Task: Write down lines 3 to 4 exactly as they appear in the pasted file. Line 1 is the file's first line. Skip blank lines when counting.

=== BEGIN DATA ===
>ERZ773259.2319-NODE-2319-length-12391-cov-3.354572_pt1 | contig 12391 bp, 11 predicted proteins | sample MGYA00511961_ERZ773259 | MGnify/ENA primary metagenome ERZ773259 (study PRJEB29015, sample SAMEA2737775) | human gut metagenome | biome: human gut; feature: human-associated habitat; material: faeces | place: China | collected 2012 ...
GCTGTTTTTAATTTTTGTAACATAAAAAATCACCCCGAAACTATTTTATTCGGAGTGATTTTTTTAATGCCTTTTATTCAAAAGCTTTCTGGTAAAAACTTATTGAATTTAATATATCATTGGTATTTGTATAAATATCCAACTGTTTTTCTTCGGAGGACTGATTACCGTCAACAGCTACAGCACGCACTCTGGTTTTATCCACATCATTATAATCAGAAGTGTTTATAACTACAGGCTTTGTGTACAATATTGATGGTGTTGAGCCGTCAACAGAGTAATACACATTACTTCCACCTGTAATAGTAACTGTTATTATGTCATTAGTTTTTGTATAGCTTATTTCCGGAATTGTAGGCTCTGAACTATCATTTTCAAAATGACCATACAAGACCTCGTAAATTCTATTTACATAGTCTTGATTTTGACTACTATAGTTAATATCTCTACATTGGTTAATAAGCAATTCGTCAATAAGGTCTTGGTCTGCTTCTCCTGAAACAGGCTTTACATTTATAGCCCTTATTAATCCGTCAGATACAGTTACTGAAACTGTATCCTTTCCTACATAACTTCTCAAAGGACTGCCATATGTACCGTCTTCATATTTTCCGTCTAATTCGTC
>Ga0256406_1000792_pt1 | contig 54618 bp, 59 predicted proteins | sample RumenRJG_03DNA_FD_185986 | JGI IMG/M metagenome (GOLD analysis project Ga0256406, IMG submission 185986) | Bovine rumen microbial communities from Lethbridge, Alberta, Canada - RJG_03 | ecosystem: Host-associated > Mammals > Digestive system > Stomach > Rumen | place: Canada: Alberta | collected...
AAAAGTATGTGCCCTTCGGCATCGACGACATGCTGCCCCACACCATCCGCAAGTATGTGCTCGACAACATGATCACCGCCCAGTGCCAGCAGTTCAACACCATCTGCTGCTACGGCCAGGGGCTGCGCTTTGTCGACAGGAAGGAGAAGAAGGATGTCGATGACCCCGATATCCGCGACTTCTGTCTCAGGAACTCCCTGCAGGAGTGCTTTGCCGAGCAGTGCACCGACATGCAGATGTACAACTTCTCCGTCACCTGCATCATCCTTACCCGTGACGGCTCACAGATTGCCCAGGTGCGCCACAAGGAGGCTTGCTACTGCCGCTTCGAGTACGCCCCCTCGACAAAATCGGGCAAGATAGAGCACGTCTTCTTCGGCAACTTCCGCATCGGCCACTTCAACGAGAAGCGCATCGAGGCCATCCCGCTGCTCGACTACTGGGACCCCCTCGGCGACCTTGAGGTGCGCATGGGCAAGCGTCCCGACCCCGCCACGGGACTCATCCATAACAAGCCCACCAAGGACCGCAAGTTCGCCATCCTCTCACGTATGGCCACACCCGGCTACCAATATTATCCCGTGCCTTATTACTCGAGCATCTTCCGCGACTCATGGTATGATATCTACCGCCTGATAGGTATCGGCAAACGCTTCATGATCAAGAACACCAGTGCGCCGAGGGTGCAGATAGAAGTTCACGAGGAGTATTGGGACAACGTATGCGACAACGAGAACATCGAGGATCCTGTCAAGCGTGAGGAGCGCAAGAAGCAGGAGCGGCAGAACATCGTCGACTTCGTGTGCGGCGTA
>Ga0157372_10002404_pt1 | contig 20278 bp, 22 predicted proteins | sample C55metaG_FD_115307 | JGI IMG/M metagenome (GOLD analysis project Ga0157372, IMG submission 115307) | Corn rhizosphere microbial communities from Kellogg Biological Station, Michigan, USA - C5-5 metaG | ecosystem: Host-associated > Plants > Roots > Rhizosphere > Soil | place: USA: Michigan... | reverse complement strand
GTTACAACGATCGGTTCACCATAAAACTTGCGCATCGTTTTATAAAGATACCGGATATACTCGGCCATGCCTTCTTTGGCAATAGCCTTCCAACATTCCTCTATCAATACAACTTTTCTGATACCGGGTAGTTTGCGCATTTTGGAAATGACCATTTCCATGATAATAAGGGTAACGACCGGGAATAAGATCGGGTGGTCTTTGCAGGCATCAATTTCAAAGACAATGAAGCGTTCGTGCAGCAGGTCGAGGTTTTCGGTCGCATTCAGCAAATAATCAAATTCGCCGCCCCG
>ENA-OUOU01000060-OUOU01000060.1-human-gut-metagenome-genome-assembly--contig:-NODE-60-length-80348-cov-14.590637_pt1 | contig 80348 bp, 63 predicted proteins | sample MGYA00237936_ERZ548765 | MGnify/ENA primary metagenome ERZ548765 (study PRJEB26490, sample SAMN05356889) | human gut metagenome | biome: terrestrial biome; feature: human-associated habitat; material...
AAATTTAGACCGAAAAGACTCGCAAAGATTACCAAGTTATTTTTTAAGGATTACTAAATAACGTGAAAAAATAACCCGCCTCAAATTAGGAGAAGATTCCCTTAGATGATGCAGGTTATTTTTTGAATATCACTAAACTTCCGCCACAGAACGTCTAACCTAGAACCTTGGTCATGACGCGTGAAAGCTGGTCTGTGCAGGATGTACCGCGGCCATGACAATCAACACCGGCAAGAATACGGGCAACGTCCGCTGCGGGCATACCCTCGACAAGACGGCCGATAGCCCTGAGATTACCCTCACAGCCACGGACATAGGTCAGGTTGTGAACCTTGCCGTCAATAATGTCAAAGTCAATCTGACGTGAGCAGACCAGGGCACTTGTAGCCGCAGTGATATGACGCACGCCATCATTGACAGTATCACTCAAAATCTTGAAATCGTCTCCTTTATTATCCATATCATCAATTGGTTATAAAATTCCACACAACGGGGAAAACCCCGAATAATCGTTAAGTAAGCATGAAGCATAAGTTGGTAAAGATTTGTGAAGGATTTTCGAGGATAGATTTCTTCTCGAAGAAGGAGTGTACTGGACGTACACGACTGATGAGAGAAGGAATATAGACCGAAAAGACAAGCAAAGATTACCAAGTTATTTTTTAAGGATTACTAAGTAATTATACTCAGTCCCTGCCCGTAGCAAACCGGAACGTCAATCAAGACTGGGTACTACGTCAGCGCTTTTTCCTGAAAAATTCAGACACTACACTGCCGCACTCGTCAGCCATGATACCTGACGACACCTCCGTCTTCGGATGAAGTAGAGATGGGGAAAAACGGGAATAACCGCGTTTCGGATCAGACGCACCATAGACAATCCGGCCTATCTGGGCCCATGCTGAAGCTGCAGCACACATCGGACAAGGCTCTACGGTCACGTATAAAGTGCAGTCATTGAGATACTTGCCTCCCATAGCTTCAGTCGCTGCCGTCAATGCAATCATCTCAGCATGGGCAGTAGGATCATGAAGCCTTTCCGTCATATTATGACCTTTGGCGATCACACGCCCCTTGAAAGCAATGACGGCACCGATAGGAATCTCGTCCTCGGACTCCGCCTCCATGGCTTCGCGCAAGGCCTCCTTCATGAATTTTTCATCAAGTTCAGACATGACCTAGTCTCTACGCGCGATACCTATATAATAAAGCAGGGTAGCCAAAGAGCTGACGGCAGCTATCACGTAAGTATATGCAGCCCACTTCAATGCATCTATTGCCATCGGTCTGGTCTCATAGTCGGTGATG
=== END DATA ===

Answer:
>Ga0256406_1000792_pt1 | contig 54618 bp, 59 predicted proteins | sample RumenRJG_03DNA_FD_185986 | JGI IMG/M metagenome (GOLD analysis project Ga0256406, IMG submission 185986) | Bovine rumen microbial communities from Lethbridge, Alberta, Canada - RJG_03 | ecosystem: Host-associated > Mammals > Digestive system > Stomach > Rumen | place: Canada: Alberta | collected...
AAAAGTATGTGCCCTTCGGCATCGACGACATGCTGCCCCACACCATCCGCAAGTATGTGCTCGACAACATGATCACCGCCCAGTGCCAGCAGTTCAACACCATCTGCTGCTACGGCCAGGGGCTGCGCTTTGTCGACAGGAAGGAGAAGAAGGATGTCGATGACCCCGATATCCGCGACTTCTGTCTCAGGAACTCCCTGCAGGAGTGCTTTGCCGAGCAGTGCACCGACATGCAGATGTACAACTTCTCCGTCACCTGCATCATCCTTACCCGTGACGGCTCACAGATTGCCCAGGTGCGCCACAAGGAGGCTTGCTACTGCCGCTTCGAGTACGCCCCCTCGACAAAATCGGGCAAGATAGAGCACGTCTTCTTCGGCAACTTCCGCATCGGCCACTTCAACGAGAAGCGCATCGAGGCCATCCCGCTGCTCGACTACTGGGACCCCCTCGGCGACCTTGAGGTGCGCATGGGCAAGCGTCCCGACCCCGCCACGGGACTCATCCATAACAAGCCCACCAAGGACCGCAAGTTCGCCATCCTCTCACGTATGGCCACACCCGGCTACCAATATTATCCCGTGCCTTATTACTCGAGCATCTTCCGCGACTCATGGTATGATATCTACCGCCTGATAGGTATCGGCAAACGCTTCATGATCAAGAACACCAGTGCGCCGAGGGTGCAGATAGAAGTTCACGAGGAGTATTGGGACAACGTATGCGACAACGAGAACATCGAGGATCCTGTCAAGCGTGAGGAGCGCAAGAAGCAGGAGCGGCAGAACATCGTCGACTTCGTGTGCGGCGTA